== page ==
Surviving a Tween Sleepover 101

Table was set and ready for when the girls arrived.

Recently, my daughter turned 9, and her idea of a great party was to have her 5 closest friends sleepover. I thought, OK, no problem! Should be easy and inexpensive, right?

I planned well. I made a timeline, ordered invitations and party decor well in advance; I even had her choose the treats and dinner we would serve weeks before the party, so that I could shop for groceries early and nothing would be last minute. (Me overcompensating for my habitual procrastination.) Of course, everyone knows, even the best plans, fail! So, there is always plan B = rolling with the tide of tween imagination!

My Rules for Surviving a Sleepover

1. First, order or print invitations that go with the theme of your party and send them out 3-4 weeks in advance. Don't forget to include a request for guests to bring sleeping bags and pilllows! Suggestion:  Limit the number of slumbering guests to 4-6 children, unless you can bring in reinforcements...
Custom but inexpensive invitations from
2. Create a basic outline or schedule for the party. Plan an activity, craft, or game - it might not happen, but you don't want 6 bored kids on your hands for hours - they WILL find something to do and it will involve screaming...

This was my timeline:

5:30-6:00     Arrival
6:00-6:30     Dinner
6:30-7:00     Dance Party
7:00-7:30     Dessert 
7:30-8:30      Makeovers/Nails 
8:30-9:00      Photo sessions
9:00-11:00    Movie & Popcorn
11:00                Lights Out

9:00-9:30        Breakfast – Donuts & Fruit cups
9:30-10:00     Get girls dressed &pack up
10:00-10:30  Pick Up 

Reality Check # 1:  The girls arrived very excited, ran around laughing, screaming, and talking about One Direction until dinner.(The dog also got very excited and created a few messes for me to clean up while I was trying to order the pizza.) What I expected: they went through 2 cheese pizzas and a gallon of lemonade in about 10 min. What I didn't expect: they threw marshmallows at each other and talked about farting and constipation while at the table. And, I went through a tub of baby wipes and 2 rolls of paper towels cleaning up random messes.

3. Plan to serve your child's favorite foods and treats - you won't please every child, so don't try. Make sure the foods you serve are easy to dish and clean up. You won't have time for complicated meals or to scrub up pots and pans. And I don't recommend serving soda! They don't need the caffeine or sugar and are perfectly happy with milk or water with their dessert.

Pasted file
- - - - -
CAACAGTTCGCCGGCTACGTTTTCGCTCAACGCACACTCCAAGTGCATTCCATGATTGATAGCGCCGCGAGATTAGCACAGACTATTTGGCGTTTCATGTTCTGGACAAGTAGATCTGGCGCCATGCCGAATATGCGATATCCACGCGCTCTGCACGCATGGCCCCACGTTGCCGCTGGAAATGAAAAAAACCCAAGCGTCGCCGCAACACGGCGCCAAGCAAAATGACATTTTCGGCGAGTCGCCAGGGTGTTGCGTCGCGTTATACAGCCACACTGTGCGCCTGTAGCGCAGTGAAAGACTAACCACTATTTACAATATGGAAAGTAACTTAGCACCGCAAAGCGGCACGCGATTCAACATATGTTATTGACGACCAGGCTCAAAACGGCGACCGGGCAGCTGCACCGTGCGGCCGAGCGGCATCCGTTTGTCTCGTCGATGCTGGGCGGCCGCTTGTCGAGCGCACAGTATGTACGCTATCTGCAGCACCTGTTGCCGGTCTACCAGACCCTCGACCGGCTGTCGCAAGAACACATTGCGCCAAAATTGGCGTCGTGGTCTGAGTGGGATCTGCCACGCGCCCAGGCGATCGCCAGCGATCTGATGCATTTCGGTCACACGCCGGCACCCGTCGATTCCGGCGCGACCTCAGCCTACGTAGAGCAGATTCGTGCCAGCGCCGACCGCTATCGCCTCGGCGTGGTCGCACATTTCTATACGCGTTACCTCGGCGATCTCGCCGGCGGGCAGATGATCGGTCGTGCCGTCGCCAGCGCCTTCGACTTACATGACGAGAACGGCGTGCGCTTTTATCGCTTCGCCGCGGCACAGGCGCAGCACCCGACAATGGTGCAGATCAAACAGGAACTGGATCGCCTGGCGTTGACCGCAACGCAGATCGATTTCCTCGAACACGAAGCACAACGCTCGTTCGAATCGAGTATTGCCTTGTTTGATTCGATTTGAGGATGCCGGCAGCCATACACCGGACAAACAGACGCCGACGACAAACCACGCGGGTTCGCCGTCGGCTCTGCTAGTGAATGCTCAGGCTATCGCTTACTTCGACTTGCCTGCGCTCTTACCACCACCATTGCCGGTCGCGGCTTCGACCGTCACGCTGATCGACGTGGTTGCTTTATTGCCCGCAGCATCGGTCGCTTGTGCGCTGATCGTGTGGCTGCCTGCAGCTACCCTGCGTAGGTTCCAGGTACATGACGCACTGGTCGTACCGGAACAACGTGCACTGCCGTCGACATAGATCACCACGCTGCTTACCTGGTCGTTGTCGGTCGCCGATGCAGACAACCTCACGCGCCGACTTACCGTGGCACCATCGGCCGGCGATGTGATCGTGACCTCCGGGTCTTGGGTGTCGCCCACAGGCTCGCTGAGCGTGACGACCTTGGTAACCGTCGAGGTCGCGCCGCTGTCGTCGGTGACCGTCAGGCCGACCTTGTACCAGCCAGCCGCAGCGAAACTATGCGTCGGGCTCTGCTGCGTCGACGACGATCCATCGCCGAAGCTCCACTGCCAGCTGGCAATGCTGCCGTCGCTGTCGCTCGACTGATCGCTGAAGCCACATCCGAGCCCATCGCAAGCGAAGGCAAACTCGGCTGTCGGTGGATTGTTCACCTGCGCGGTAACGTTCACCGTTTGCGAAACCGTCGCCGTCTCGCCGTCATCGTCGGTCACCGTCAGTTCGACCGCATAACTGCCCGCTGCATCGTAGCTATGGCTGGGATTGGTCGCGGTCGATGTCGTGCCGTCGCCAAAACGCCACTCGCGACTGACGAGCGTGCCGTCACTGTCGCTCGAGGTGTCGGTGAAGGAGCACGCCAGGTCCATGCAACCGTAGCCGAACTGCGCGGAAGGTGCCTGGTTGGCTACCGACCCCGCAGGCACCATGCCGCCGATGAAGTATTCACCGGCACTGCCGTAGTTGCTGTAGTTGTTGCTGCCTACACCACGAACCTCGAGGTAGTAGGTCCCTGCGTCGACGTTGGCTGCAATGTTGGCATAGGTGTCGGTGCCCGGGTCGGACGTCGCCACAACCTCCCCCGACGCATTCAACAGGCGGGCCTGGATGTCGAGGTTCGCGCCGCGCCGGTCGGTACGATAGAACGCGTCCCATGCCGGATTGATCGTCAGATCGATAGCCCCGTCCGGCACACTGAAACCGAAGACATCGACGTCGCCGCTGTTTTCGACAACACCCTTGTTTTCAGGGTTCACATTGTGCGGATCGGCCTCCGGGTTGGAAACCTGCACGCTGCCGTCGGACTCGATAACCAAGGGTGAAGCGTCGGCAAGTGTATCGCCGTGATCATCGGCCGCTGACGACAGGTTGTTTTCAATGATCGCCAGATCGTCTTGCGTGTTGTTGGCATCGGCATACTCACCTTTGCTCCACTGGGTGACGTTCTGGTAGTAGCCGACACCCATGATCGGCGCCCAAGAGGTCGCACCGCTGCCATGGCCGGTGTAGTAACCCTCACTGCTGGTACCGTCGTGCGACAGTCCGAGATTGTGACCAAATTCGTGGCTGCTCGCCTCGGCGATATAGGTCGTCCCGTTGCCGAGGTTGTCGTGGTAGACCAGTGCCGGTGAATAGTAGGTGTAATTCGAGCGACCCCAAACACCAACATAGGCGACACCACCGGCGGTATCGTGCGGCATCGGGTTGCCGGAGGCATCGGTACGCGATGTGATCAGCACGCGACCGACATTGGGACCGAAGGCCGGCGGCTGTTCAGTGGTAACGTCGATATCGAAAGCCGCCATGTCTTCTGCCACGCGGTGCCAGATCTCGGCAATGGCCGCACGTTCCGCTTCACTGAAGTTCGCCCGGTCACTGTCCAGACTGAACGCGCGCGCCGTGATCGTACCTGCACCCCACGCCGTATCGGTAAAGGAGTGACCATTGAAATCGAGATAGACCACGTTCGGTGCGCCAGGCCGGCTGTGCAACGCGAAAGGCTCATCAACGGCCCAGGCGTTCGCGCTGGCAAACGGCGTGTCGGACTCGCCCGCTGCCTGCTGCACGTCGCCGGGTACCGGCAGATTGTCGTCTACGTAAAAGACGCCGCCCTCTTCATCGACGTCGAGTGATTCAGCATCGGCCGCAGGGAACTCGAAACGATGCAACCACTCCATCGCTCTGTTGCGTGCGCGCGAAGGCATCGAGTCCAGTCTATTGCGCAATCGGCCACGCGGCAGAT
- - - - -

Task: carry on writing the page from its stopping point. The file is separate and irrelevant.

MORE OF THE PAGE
Coconut Bon Bons & Banana Muffins - 2 of my daughters favorites
Cupcakes are easier to make and to serve than a whole cake.

Reality Check #2 - I underestimated "The Group," as my daughter calls her little circle of friends. Days before the party, she came home from school announcing that they had decided they didn't want pizza for dinner, and they wanted pancakes for breakfast. Well, I was firm on the pizza, and thankfully, my husband volunteered to make biscuits for breakfast. (I am NOT a morning person, especially after spending the evening with 6 children who were awake until 1:00 am, and there was no way I was committing to standing over the stove for an hour, making enough pancakes for a hungry mob of prepubescent girls.)

4. Make sure to check your sweet little guests for smuggled goods they brought from home! One friend brought clay and my clean dance party idea turned into "make your own pottery hour" and had me scrubbing the play room table for about 20 min. And after dessert, the "makeovers" turned into "let's paint the pottery hour!"  (They did dance and sing VERY LOUDLY to music, which was quite cute and fun to watch) while I did their nails.)

While painting the pottery, they also took a shot at painting one another with acrylic paint! This led to my HUGE MISTAKE of offering up face paint...which led to their idea of making a horror movie and covering themselves in face paint (NOT so easy to get off of faces, bodies, walls, sofas....).

Needless to say, we spent 2 hours while they created their own G-rated "horror" movie, and I acted as camera mom.  They didn't settle down to watch the movie until after 11:00 PM and were awake until 1:00 AM...And, the next morning, another friend brought out actual make-up from her home (to redo their faces in order to redo some scenes from the movie.) Which basically means that their parents will hate me forever, because along with their children, they also picked up zombies and mutants and ghosts from the party.

But, it was absolutely priceless to watch 8 & 9 year-olds imagine, develop, and direct their own "movie,"
and I saw texts between them saying, "I am having soooooo much fun." And, despite the zombies, and fake blood, we all survived.